A child I know has been taken into foster care. Can I help?
How can I help a child I know whose entered foster care?
You do not need to be a blood relative to help a child who has entered foster care.
There are times when the foster care system comes into our lives on a personal level. A child of someone you know, but are not related to, has entered or is about to enter foster care. What are your options to help this child and their family?
The first and most important thing to decide is how you want to help this situation. Do you want to help support the biological family? Do you want to become a foster family and have sole custody over the child or children?
If you want to help support the biological family, you can work with them as their “natural support.” Each family has different needs that could have contributed to the child being removed. A need could be as small as helping a family with reliable transportation to their appointments or as large as providing regular care for the child while the parent works.
You could decide to make the major decision of wanting to pursue a custody arrangement with the child. There are a few options if you want to be involved by getting physical or sole legal custody.
This occurs during the removal process. The family member the child is being removed from will be asked if any people would care for the child. This is to prevent the child from coming into foster care.
Financial or case management support is minimal. This transfer of custody can be temporary or permanent.
Becoming a kinship placement
If the child enters foster care, the courts and the Department of Social Services (DSS) can grant custody to kin. Though you may not be blood-related, the state recognizes “ fictive kin,” which is a person who is a non-relative but has ties to the child. Fictive kin could be a teacher, a neighbor, or a friend of the family.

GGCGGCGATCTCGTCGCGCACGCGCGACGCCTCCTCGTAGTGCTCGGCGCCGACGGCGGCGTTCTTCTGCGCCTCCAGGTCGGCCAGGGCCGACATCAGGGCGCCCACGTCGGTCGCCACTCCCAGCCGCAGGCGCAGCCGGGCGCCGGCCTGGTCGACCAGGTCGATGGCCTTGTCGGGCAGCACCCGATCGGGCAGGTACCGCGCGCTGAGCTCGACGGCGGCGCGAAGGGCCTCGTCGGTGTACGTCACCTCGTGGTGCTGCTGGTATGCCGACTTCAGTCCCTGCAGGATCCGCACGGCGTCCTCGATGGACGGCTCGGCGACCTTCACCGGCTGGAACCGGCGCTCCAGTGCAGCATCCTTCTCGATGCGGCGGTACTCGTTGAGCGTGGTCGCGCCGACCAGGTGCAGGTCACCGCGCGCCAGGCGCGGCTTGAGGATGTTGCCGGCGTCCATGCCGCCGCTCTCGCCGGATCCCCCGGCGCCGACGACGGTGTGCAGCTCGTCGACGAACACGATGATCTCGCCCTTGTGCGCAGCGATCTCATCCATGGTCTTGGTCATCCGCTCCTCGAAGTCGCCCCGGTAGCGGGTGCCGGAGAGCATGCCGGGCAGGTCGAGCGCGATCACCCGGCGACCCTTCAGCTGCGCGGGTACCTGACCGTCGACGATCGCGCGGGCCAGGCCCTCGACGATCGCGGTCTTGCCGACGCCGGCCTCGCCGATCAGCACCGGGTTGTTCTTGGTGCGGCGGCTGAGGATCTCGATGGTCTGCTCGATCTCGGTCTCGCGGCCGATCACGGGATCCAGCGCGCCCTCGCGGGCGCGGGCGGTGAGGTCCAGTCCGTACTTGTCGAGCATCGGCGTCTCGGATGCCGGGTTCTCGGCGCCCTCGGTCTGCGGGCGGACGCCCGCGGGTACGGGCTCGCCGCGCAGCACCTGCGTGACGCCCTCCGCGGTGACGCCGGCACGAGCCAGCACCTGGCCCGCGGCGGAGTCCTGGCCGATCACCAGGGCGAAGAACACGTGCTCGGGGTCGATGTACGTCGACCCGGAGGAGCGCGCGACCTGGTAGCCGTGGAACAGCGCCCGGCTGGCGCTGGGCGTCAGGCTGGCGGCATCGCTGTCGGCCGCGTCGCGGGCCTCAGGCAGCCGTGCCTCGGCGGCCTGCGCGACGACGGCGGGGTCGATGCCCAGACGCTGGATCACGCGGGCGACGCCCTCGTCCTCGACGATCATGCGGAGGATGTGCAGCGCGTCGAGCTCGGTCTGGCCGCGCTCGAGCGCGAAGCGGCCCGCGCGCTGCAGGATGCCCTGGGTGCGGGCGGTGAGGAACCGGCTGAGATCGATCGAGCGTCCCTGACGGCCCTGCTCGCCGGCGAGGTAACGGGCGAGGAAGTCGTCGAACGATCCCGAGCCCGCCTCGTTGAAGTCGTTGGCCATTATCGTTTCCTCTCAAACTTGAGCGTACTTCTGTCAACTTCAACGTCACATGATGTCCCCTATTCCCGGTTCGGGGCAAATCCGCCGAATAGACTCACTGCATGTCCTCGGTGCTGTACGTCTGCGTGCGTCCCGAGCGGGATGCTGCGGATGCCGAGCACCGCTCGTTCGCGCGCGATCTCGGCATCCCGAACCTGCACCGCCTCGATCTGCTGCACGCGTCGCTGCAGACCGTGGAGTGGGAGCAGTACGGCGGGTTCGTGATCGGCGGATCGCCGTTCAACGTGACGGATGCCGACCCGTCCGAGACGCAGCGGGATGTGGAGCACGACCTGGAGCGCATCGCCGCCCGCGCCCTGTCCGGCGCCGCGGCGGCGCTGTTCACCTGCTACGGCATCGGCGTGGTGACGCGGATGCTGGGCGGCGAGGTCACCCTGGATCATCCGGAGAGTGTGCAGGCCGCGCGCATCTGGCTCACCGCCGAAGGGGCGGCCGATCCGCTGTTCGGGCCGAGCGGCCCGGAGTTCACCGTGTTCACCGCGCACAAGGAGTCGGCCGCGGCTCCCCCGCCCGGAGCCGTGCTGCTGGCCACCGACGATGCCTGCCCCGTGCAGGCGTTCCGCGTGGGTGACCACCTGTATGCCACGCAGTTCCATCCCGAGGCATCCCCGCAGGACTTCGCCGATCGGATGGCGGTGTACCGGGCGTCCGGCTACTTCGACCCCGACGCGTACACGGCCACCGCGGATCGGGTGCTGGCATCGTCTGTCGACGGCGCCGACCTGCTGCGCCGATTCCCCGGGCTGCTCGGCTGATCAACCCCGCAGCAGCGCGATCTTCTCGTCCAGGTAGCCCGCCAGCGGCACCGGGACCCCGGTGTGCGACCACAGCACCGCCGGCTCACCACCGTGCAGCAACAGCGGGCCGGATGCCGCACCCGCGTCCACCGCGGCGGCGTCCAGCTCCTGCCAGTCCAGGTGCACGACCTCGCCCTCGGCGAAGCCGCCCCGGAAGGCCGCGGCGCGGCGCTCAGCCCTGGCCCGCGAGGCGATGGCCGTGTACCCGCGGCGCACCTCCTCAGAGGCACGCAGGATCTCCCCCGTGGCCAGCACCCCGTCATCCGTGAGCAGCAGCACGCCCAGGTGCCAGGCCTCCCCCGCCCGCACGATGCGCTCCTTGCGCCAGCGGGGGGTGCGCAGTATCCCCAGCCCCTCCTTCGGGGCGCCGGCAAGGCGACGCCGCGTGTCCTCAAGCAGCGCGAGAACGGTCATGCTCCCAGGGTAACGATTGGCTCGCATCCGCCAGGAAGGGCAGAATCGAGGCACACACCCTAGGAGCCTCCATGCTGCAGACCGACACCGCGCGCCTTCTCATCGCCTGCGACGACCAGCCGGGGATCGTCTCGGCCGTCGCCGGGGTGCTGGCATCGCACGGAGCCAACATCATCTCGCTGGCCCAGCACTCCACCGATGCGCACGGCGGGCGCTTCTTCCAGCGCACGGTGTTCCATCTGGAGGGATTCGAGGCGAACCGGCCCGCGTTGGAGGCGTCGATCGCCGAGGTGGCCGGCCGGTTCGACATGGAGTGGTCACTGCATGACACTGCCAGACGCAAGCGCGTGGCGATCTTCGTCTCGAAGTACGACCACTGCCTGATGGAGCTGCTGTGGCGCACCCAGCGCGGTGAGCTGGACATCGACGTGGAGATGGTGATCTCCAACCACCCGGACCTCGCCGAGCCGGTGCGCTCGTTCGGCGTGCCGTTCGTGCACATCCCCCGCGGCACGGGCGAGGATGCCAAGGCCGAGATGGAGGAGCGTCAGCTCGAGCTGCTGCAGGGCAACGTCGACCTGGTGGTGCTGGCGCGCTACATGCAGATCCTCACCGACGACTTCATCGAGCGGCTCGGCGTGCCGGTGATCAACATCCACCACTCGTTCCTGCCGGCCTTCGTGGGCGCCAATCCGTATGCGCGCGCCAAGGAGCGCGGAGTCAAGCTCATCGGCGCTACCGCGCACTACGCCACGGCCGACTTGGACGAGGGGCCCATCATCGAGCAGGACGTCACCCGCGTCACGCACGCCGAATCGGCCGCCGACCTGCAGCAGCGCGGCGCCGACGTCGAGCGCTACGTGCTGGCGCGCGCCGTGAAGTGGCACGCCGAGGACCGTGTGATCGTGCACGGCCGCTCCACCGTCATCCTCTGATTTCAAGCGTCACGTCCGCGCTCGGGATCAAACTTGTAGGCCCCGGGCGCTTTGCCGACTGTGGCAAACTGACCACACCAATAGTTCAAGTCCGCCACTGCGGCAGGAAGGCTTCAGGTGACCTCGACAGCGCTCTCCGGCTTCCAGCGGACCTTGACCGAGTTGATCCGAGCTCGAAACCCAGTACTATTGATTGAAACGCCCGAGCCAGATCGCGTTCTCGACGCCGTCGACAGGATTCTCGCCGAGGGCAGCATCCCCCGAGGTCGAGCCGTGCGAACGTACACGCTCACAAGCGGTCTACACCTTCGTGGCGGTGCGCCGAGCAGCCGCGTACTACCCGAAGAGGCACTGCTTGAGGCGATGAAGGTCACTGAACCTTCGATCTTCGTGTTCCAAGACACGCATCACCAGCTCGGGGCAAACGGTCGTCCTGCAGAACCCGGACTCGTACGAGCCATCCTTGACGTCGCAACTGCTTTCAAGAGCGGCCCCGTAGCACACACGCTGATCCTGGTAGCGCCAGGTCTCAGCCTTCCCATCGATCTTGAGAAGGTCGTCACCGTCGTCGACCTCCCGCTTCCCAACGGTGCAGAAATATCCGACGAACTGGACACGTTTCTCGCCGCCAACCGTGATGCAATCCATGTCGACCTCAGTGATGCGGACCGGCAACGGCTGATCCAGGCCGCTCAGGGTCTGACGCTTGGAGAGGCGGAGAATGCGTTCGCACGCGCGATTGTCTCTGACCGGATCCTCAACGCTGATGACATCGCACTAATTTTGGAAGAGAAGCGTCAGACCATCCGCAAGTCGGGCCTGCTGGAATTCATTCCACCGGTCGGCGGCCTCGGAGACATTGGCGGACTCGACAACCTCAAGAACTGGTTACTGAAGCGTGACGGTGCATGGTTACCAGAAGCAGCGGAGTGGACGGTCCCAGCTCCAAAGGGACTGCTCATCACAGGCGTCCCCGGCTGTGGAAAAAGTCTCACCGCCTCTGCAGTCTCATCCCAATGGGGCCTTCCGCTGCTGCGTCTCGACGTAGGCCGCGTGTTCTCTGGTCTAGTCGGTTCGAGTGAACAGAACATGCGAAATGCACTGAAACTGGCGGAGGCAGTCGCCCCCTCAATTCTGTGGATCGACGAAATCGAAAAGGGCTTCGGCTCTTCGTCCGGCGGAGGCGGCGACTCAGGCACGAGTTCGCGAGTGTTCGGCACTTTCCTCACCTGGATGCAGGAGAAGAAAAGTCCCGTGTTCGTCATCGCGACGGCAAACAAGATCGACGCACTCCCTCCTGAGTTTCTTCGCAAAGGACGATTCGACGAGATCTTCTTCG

You would petition for custody and go through the home study process. You may work with a Departments of Social Services social worker to ensure a child’s needs are met.
If the child is already in foster care, the courts and Departments of Social Services will work toward reunification with the biological family first while also going through the home study process with you. Should the family not be able to regain custody, then you may be considered a placement option.
More services for Kinship Guardians are becoming available through the Family First Prevention Services Act – designed to keep children out of foster care.
Becoming a licensed foster parent
Before or after the child comes into care, contact us at FosterVA to chat about your options. You can contact the DSS in the city/county the child resided in and go through the home study process to become a licensed foster parent with them. This is so you can provide temporary care for the child.
At the same time, the courts work toward reunification with the birth parents. You can also contact a Therapeutic Foster Care Agency (TFC) to become licensed. Still, the local DSS often prefers to go through locally licensed foster parents first and then to TFC parents if the foster child has demonstrated extraordinary need.
If you are already a licensed foster parent
Suppose you are licensed through a different locality than the one the child has entered care through. In that case, the child’s locality can “borrow” you to use as a foster placement.
It can be tricky if you are licensed through a Therapeutic Foster Care Agency and want to foster a specific child who came into care. Localities often prefer to go through a local social service department before contracting with a TFC agency, especially if they do not consider the child to have therapeutic needs.
If you are concerned about a child under 18 who may be experiencing abuse or neglect, please get in touch with the Virginia Abuse and Neglect Hotline to make a report. If you’re In Virginia, call (800) 552-7096; if you’re out of state, call (804) 786-8536. If you choose, you can remain anonymous.